Resilience For Relocation

What is resilience?

The dictionary definition of resilience is:

the capacity to recover quickly from difficulties; toughness.

As anyone who has relocated can tell you, the relocation process has many difficulties. I don’t know anyone who has relocated without facing any type of difficulty. People on the move can expect to face large and small difficulties. It’s possible to anticipate some difficulties, whereas others catch people totally off guard.

Assumptions about children’s resilience

In my work with parents and with international school staff, it’s a fairly consistent assumption that children are naturally resilient. I’ve heard that children “just bounce back” from any problems and that the more they move, they more resilient they become. If only this was true! While some children are more resilient than others, resilience is not a fixed personality state which will endure no matter what happens. The more challenges we face, and the more difficult those challenges are, the more it takes a toll on our resilience.

The Problems Caused by Assuming Children are Resilient

If parents and teachers assume children are resilient, they may not be providing the opportunity for children to share how they really feel. For children who grow up internationally (often referred to as Third Culture Kids or TCKs), there is typically a very high level of mobility. Either friends move on or you move on yourself. Each one of these losses produces some level of grief. For TCKs, one big issue which persists into adulthood is the problem of unresolved grief. If children aren’t given the opportunity to share how they feel, this can be a cause of unresolved grief, which can cause huge issues later on.

Another challenge is if parents and teachers assume children are resilient, they are missing opportunities to teach children constructive strategies to build resilience. In a globally mobile upbringing, there are a number of challenges and difficulties specific to high levels of mobility. However, everyone can relate to experiencing challenges. They really can’t be avoided, so the emphasis is to teach children strategies to develop and maintain their resilience.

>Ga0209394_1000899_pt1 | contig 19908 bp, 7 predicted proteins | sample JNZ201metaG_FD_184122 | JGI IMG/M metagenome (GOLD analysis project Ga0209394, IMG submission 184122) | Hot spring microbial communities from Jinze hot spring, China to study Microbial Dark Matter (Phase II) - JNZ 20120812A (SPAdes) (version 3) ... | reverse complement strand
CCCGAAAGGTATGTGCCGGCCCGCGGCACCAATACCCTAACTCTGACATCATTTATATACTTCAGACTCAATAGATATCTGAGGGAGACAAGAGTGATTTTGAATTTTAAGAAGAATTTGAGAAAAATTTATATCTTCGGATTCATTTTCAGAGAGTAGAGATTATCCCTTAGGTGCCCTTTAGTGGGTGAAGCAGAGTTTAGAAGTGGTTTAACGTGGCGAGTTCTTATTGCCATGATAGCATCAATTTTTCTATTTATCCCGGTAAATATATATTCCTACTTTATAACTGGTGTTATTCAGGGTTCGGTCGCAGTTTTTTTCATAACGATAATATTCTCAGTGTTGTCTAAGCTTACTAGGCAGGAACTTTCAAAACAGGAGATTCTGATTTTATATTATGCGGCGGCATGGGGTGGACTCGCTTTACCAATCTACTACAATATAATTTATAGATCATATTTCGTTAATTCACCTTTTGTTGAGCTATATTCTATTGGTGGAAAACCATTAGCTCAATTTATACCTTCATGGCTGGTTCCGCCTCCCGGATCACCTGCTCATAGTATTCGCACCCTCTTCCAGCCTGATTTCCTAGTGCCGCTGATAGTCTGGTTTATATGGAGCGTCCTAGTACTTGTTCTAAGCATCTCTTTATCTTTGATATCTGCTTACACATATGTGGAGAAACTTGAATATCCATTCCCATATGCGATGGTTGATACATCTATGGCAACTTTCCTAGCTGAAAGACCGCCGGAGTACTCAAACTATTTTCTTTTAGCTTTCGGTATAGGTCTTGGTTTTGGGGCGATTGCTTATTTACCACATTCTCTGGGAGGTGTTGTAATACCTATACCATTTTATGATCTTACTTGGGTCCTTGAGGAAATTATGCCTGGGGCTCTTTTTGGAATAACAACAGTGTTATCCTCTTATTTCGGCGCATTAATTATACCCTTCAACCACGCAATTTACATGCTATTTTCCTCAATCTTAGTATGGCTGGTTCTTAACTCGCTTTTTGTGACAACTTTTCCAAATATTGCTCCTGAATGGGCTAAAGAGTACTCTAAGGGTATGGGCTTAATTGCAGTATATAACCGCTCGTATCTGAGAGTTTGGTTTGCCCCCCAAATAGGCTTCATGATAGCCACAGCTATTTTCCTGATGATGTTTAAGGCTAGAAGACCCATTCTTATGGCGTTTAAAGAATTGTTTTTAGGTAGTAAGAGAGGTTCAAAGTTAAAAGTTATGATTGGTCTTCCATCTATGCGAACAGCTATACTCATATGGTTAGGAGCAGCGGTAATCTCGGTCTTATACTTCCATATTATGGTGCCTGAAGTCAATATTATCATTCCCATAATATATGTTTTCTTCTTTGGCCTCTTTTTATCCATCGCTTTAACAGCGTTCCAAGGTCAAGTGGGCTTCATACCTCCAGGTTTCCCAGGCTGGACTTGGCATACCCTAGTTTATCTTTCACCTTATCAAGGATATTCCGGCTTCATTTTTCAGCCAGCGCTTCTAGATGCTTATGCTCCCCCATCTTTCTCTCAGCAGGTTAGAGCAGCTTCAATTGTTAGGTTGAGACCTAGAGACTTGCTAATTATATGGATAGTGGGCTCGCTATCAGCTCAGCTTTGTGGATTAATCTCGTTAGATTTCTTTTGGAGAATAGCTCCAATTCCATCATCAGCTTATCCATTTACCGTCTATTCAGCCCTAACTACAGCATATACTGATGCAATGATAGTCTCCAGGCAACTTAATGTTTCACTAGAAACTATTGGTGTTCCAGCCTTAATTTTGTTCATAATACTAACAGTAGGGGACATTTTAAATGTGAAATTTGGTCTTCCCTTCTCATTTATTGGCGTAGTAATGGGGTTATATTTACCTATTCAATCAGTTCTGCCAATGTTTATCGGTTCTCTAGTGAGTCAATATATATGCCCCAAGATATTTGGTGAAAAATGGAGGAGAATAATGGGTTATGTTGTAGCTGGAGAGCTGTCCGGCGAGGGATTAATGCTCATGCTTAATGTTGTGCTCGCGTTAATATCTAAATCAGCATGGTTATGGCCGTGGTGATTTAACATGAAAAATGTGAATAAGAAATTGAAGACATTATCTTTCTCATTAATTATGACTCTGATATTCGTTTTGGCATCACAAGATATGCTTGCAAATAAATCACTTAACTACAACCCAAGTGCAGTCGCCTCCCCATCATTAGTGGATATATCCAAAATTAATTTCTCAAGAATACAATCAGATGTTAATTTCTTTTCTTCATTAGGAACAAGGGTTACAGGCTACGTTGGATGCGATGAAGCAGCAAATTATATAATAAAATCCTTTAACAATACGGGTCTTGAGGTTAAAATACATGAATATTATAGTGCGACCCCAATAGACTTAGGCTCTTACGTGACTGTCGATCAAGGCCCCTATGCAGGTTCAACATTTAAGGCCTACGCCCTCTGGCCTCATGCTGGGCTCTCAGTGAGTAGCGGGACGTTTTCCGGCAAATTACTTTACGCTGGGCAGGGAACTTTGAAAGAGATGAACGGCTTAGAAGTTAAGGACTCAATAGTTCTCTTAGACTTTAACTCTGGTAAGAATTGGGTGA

Article on resilience

In this article on resilience, which recaps research from Harvard University’s Center on the Developing Child, resilience seems to derive from four common factors:

  1. Supportive adult-child relationships;

  2. A sense of self-efficacy and perceived control;

  3. Opportunities to strengthen adaptive skills and self-regulatory capacities; and

  4. Mobilizing sources of faith, hope, and cultural traditions.

How this connects to building and maintaining resilience throughout relocation

As someone who focuses on supporting emotional wellbeing for relocation, my attention is drawn to point 3: opportunities to strengthen adaptive skills and self-regulatory capacities. Expat life presents plenty of these opportunities. The key in each opportunity is how to strengthen those skills and capacities.

How I can help

A key focus of my hello/goodbye programme for families and schools is to provide proactive strategies to promote emotional wellbeing. In many cases, the proactive strategies for emotional wellbeing also apply to building emotional resilience. If you’re interested in finding out more, I’d love to hear from you.